Anyone know how it worked ? What's a "6 stroke" when it's at home?
Talking of at home, is anyone hereabouts looking after one ? There's supposed to be one in Bath, ex- Brum Museum of Transport, but no-one seems to know where it has got to. Best lead I've had is that a local engine collector is looking after it.
"The Griffin System: In engines of this cycle there are two explosions every three strokes, but since the Griffin engine is double-acting, one impulse is given to the piston every revolution and a half.
The successive stages are: (1) Aspiration of the gas and air mixture. (2) Compression. (3) Ignition, expansion, driving stroke. (4) Exhaust of the burnt gases. (5) Admission of air blast to complete the expulsion of the burnt gases. (6) Exhaust.
Admission and ignition are controlled by a slide valve, and the speed is regulated within small limits by means of a governor, which acts on the gas admission valve placed on the top of the cylinder. As the speed varies the governor suitably advances a triangular wedge, which holds the valve open for a longer or shorter period. Two valves worked by two cams at periods of 1-1/2 revolution serve alternatively for the exhaust from the two sides of the piston. From official tests of a 12 h.p. engine, the consumption is stated to be about 28 cu. ft. of gas per horse-power hour, and for regularity of working the engine was placed in the first class. Considering the six-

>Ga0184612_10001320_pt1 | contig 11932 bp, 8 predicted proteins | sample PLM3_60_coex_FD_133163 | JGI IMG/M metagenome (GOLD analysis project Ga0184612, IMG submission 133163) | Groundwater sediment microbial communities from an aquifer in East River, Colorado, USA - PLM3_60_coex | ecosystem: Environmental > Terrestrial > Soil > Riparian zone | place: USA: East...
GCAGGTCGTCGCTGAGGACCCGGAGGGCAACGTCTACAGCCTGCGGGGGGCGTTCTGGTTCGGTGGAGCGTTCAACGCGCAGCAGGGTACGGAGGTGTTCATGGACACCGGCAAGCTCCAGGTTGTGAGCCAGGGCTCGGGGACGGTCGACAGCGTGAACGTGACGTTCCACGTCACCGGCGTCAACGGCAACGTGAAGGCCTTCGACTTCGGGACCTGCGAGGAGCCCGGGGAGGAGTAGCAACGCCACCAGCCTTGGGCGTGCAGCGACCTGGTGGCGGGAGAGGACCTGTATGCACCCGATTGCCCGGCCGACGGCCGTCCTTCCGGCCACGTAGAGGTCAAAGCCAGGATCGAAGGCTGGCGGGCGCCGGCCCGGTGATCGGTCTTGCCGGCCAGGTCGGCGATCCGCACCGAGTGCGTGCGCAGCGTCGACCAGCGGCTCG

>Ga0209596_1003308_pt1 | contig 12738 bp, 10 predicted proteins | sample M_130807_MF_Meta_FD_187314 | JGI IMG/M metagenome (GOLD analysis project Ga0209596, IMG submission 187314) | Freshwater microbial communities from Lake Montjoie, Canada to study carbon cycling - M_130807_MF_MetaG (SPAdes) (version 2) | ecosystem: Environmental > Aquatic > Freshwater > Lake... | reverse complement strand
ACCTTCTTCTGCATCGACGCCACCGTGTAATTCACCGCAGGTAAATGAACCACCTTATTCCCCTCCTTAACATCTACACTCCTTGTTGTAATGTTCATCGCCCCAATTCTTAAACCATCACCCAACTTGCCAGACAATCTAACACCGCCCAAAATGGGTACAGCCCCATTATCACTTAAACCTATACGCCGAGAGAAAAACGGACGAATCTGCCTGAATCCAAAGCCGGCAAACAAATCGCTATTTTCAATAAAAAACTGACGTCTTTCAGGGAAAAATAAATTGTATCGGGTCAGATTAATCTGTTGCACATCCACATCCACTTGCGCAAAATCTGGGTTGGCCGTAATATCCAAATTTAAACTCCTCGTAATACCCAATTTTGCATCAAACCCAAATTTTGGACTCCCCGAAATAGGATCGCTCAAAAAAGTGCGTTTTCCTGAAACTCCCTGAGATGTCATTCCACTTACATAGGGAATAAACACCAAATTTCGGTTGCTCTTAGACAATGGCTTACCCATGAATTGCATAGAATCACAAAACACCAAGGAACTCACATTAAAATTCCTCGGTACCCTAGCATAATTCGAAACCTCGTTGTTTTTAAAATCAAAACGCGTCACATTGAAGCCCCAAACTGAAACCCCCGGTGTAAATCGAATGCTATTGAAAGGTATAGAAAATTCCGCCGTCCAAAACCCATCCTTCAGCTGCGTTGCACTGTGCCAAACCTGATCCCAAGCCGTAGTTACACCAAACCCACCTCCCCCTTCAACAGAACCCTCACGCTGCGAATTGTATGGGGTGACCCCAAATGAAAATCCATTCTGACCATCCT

-stage system of working, this result is worthy of notice."
".......Samuel Griffin's reasonably successful double-acting engine made at Kilmarnock, Scotland, by Dick, Kerr and Co. By having a combustion chamber on each end of the piston a power impulse was delivered every one and a half revolutions. The "Griffin" was sometimes referred to as a "three-cycle" engine. An opposed, single-acting piston version was also brought out by Dick, Kerr. It had separate cylinders like the Beck, each making one power stroke out of the six. This engine was thought of highly enough to be included in the Society of Arts trials with the Atkinson and Crossley engines. Its performance in gas consumption came out slightly below the other two."